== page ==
The best place for them to drink beer and flirt with girls was in town, in Bad Kissingen. Now here was a place that was nothing like the machines and guns and hard regulation of the garrison, nothing like the cold and tense border. Bad Kissingen was filled with spa tourists and the locals who served them. There were gardens and parks where well-dressed men and women seemed to stroll in perfect step like something out of a Seurat painting, only with fashions updated to the 1970s and with a German orderliness. String quartets played from ornate band shells, fountains flowed with salty and medicinal waters, and arched colonnades ascended over beds of roses. There were gasthäuser where young soldiers could find a meal and a drink, or discotheques where they hoped for a chance with a girl. For kids like me, the shops held the most interest, especially the hobby shop full of scale models of the machines of the war that brought Americans to live in Bad Kissingen in the first place. We loved anything from that era—plastic Tiger Panzers, Messerschmitts, Shermans, P-51 Mustangs.
The older German men we usually encountered from that era were of two kinds. Those who had taken up low wage work on Daley Barracks, and the shopkeepers who watched us warily since we had a reputation for thievery. These men began to intrigue me, and some of them stand out in my memory. There was a one-armed man who ran the register at an Edeka shop, and I wondered at his lost arm—was it a war wound? I worked one summer with an old bald-headed fellow who was like a comic-book strongman. We moved furniture in and out of the American housing area as families came and went, and he could carry an entire chest of drawers on his back up three twisting stairwells. He spoke no English, so from him I learned langsam, vorsicht, and fertig—slow, careful, finished. He was a lifelong worker bee who, when he wasn’t lifting heavy things, seemed to smoke one cigarette after another. There was a drunken barber who cut hair on Daley Barracks. His English was almost as limited, which was a good thing for him, since he had to endure plenty of cursing after yet another botched cut. Best to get your haircut early in the day before the schnapps took full effect. My detective Hans Burg comes from this same generation, men who had to live on after a lost and horrible war, much as our own fathers also seemed to be doing, although our fathers continued to soldier on at the border and in the big training areas like Grafenwöhr and Hohenfels.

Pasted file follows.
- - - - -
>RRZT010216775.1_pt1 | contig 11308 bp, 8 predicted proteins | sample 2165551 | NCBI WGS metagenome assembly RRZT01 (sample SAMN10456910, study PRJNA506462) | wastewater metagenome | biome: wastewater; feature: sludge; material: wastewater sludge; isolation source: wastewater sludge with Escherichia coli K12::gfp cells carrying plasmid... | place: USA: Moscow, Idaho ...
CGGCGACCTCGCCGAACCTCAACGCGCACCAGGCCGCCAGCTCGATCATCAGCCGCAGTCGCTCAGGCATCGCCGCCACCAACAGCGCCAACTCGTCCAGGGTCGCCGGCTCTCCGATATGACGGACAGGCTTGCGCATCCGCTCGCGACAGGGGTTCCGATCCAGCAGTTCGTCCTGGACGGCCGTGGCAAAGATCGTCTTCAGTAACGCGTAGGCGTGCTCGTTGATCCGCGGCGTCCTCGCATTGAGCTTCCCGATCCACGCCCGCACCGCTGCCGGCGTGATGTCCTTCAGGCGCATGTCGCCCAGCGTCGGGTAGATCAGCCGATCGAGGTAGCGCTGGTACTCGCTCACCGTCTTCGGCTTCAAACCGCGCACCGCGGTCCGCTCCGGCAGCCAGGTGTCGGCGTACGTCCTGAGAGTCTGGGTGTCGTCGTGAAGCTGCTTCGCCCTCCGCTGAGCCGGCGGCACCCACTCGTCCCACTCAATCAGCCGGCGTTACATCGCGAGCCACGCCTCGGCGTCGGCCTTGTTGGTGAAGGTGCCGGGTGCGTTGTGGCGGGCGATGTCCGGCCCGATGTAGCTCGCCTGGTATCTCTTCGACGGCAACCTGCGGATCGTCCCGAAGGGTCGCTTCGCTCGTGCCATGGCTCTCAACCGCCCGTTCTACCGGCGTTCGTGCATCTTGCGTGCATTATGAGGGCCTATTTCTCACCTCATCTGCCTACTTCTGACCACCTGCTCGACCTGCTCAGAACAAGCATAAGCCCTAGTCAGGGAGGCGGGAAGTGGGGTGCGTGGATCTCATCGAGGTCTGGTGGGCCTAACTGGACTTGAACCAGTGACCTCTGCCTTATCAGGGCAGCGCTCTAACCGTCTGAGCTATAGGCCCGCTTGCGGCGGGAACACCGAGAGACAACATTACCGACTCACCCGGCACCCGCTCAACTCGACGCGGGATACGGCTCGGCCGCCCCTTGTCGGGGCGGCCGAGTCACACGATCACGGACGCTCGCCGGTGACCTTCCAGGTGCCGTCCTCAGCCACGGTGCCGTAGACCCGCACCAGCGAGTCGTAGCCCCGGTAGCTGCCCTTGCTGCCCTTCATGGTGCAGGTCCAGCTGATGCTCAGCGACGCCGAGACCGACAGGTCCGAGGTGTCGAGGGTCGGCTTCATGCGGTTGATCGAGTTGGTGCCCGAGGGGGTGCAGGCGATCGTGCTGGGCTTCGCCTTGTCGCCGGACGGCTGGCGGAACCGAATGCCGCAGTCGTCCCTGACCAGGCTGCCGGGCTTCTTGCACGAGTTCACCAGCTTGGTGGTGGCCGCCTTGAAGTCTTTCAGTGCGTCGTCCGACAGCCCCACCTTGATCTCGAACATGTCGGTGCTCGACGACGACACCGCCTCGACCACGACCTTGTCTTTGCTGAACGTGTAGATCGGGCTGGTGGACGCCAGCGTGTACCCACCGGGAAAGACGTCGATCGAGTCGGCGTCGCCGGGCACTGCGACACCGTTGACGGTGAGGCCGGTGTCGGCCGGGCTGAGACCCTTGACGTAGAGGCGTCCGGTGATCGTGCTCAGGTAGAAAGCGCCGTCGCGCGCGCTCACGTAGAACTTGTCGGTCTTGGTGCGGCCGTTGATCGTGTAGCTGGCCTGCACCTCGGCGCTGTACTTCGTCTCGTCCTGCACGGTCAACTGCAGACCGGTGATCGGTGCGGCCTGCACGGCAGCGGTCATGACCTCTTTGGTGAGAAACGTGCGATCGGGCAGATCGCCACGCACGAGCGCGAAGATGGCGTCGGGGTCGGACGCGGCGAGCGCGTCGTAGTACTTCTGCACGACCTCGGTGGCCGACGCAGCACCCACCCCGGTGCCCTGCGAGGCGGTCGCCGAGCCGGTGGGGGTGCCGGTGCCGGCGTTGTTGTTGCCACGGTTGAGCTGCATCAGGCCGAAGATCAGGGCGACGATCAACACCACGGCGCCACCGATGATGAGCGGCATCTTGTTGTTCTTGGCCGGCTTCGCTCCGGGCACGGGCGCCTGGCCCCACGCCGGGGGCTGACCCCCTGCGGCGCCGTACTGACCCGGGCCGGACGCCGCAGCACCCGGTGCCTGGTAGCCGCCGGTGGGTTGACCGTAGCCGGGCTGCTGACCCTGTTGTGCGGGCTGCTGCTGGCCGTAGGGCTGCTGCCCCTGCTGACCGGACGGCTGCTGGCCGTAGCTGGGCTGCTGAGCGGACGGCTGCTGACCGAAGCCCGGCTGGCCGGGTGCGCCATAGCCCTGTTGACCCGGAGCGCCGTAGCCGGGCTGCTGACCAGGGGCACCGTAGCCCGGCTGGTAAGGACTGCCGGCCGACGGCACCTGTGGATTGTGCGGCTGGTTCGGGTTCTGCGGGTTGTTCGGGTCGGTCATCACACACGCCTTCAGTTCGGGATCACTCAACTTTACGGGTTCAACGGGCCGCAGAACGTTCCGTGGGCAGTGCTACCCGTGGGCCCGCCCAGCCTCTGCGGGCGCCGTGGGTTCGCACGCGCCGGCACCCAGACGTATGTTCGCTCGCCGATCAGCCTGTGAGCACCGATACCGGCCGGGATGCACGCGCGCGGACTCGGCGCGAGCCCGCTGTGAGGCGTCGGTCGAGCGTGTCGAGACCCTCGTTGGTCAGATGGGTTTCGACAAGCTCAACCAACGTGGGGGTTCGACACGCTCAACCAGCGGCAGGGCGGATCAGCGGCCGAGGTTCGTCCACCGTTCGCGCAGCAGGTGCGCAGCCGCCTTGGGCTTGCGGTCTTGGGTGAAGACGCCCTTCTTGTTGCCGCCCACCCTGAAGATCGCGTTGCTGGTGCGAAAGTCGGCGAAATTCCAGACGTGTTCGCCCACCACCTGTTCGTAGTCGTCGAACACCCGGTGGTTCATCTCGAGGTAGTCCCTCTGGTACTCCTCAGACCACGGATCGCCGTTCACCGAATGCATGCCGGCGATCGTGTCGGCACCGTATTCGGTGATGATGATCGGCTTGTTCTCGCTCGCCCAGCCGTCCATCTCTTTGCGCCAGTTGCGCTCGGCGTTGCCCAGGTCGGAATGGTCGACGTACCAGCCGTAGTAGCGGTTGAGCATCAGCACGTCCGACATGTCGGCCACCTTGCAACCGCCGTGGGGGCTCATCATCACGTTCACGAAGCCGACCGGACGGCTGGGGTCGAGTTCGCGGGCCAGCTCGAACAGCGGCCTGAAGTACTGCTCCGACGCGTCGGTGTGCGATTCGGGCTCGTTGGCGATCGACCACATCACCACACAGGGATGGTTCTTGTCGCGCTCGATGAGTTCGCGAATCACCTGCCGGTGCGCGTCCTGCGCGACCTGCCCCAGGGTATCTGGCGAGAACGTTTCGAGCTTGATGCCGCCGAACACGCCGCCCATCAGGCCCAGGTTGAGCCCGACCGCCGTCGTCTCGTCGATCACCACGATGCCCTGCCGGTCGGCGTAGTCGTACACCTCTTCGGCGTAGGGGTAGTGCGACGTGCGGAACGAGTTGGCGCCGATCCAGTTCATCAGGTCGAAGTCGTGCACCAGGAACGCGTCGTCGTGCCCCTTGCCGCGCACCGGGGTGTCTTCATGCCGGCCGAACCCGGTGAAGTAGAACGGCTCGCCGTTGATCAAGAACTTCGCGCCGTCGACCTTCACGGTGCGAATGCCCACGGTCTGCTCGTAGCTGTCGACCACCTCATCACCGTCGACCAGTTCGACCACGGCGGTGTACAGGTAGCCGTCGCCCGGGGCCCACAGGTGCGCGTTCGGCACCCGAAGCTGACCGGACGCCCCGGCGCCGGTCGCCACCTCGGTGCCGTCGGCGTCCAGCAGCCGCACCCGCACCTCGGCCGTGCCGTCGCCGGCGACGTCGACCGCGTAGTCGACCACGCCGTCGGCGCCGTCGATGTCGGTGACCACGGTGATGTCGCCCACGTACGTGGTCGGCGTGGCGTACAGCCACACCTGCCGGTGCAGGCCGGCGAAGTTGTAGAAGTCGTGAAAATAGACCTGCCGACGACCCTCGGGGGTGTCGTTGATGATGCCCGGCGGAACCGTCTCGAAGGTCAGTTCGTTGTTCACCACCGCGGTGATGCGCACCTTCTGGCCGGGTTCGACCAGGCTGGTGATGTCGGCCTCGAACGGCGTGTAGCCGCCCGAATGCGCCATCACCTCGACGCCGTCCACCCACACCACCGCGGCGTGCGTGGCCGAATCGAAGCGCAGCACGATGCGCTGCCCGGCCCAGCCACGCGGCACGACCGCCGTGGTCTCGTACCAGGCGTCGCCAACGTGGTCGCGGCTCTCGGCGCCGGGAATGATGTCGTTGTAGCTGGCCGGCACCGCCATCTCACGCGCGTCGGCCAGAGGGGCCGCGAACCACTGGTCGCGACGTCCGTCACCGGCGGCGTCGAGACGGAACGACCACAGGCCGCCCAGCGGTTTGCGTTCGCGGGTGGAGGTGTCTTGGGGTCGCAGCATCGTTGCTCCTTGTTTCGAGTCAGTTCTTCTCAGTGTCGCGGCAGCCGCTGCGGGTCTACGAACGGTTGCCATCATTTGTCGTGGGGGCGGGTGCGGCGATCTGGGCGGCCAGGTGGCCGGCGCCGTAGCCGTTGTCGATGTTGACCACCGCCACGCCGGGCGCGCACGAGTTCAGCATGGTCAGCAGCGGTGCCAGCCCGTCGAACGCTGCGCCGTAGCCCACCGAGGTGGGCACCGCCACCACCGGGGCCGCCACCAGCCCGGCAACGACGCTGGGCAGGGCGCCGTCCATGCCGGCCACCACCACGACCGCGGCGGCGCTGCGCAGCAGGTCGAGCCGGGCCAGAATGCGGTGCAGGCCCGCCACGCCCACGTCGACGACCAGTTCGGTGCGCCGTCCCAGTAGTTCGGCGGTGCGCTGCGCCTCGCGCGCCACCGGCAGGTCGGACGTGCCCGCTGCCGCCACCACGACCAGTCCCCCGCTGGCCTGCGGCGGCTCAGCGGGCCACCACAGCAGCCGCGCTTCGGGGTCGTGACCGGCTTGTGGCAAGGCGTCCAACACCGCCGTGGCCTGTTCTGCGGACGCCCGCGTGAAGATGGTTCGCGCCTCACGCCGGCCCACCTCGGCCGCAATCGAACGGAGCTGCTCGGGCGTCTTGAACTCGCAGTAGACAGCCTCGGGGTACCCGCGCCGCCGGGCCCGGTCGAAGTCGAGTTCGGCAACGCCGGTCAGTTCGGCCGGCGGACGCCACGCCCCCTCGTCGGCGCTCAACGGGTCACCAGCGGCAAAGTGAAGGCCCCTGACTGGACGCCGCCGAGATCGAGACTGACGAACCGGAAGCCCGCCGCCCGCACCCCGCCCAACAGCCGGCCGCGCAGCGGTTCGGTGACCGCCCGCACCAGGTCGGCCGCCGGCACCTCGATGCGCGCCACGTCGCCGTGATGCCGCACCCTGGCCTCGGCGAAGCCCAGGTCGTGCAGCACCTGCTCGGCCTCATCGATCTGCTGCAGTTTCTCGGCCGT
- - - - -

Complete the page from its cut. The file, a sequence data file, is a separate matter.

Bad Kissingen was also a place where I really grew aware of the two distinct sides of my own origin. My father’s army and the community that existed with it—a place of commissaries, PXs, NCO clubs, Star and Stripes newspapers, cars stopped in traffic at 5 pm for taps—places like Daley Barracks. And my mother’s world too. Like a lot of my friends, I had a German mother who married a GI. Some of my friends had names like Heike and Stefan—I felt lucky to escape that fate. Our mothers might have cooked up schweinebraten one night and southern-style pork chops the next. We were as familiar with leberkäse as we were with a can of Spam. And we had grandparents too, opas and omas, who were delighted when our fathers rotated back to Germany from one of those forts stateside. My own grandfather is the deaf man mentioned on a document Hans Burg encounters in his investigation.
Ultimately, Bad Kissingen in that time was for me a strange contradiction. A pretty village dedicated to curing bodies and spirits, situated on the very edge of a barbed and mined frontier, where mutual destruction was assured. Where other tense boundaries existed: between tanks and gardens, German hosts and American guests, sergeants and privates, blacks and whites, men and women, young and old, realists and idealists. I hope you enjoy Bad Kissingen as a lively backdrop for a mystery story.
Matthew, such wonderful writing! We were never stationed in Germany, unfortunately (got sent to Hawaii instead — oh darn). But your descriptions are so clear and evocative that I feel I’m right there!
Fun to read this backdrop to your story. Interesting.
“ it’s 9 o’clock in central Europe this is AFN do you know where your children are “ How many people remember hearing that every night.
Matt, my wife & I were stationed (2/41 FA) during that time. You captured perfectly what it was like to live there during that period. Young, out of the country GIs living with well to do Germans in Spa town was ripe with opportunities for creative tension. Our experience was a tad different in that we will in town (on the economy) and my wife worked in a local German factory. At night, I recall double checking where the sounds of artillery fire were coming from. If from the North, that was the Military Training Area – Wildflecken. and it was ok. Fortunately, those sounds never came from the East, the border. When I arrived at BK, there were troops who had packed for the border during the Yom Kippur War, not knowing if they were ever coming back or what would happen to their families. As busy, and as hard as that time was, those years in lovely BK forged the foundation that we have built our lives on.